A Man in the Way (ss) Esquire Feb 1940 [Pat Hobby]
“Boil Some Water - Lots of It” (ss) Esquire Mar 1940 [Pat Hobby]
Teamed with Genius (ss) Esquire Apr 1940 [Pat Hobby]
Pat Hobby and Orson Welles (ss) Esquire May 1940 [Pat Hobby]
The End of Hate (ss) Collier’s Jun 22 1940
Pat Hobby’s Secret (ss) Esquire Jun 1940 [Pat Hobby]
Pat Hobby, Putative Father (ss) Esquire Jul 1940 [Pat Hobby]
The Homes of the Stars (ss) Esquire Aug 1940 [Pat Hobby]
Pat Hobby Does His Bit (ss) Esquire Sep 1940 [Pat Hobby]
A Wonderful Time (ss) The New Yorker Oct 19 1940
Pat Hobby’s Preview (ss) Esquire Oct 1940 [Pat Hobby]
No Harm in Trying (ss) Esquire Nov 1940
A Patriotic Short (ss) Esquire Dec 1940
On the Trail of Pat Hobby (ss) Esquire Jan 1941 [Pat Hobby]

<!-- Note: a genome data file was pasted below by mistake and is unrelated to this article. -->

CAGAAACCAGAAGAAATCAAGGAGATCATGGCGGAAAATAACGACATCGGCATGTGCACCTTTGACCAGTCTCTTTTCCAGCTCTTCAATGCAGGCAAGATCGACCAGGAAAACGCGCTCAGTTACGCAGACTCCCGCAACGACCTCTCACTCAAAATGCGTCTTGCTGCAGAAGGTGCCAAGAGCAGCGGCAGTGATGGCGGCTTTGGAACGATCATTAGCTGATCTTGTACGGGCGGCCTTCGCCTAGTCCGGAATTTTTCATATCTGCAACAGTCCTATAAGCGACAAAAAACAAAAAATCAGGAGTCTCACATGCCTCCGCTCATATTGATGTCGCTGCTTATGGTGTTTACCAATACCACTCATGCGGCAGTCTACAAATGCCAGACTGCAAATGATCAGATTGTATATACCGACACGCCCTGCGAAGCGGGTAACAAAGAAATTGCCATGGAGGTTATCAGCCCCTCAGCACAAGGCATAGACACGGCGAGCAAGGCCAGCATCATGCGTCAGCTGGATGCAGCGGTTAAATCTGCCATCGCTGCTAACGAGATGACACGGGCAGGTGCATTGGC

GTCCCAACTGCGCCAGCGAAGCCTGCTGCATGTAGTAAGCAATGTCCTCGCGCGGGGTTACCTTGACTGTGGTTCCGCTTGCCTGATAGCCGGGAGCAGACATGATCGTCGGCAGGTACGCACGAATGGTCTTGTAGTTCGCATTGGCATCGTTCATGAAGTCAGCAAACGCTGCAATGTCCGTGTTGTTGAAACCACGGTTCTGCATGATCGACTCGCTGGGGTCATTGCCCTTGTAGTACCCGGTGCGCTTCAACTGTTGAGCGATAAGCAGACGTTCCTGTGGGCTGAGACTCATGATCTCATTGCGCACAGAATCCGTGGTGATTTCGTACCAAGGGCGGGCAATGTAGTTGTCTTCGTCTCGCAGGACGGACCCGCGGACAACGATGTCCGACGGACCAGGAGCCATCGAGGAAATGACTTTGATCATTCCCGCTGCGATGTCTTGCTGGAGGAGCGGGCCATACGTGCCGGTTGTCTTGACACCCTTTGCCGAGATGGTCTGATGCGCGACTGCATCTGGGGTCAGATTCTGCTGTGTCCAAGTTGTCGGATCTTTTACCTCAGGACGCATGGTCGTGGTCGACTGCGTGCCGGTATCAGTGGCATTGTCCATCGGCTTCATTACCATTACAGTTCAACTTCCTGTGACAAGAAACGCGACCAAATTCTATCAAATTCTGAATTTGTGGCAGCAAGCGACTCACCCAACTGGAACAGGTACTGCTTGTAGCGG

Fun in an Artist’s Studio (ss) Esquire Feb 1941 [Pat Hobby]
Two Old-Timers (ss) Esquire Mar 1941
Mightier Than the Sword (ss) Esquire Apr 1941
Pat Hobby’s College Days (ss) Esquire May 1941 [Pat Hobby]
The Woman from Twenty-One (ss) Esquire Jun 1941
Three Hours Between Planes (ss) Esquire Jul 1941
Gods of Darkness (nv) Redbook Magazine Nov 1941

Jeff Meyerson said...

No, but he did have expenses. Zelda's treatment in "specialist clinics" wasn't cheap, I'm sure. Neither was his liquor bills. I'm sure he made way more than most people, but he probably spent it too.

Todd Mason said...

Indeed...would their daughter be out on her own by then, I should go look it up.

pattinase (abbott) said...

Tomato Red is very dark. Winter's Bone is probably his least dark. Can't remember his other shorts.

Mathew Paust said...

Gadzooks, Todd, you must be one helluva fast typist!

Here's little comparison I did three years ago of Woodrell and Breece D'J Pancake, the latter a much better writer IMO.

Todd Mason said...

The FictionMags Index is a fine source of information that can be cut and pasted.

Mathew Paust said...

I was afraid you'd say that, Todd, spoiling the video in my head of your fingers flying over the keyboard faster than the wings of a hummingbird.

Todd Mason said...

No one wants to read the result of that. I do tend to type too quickly as it is.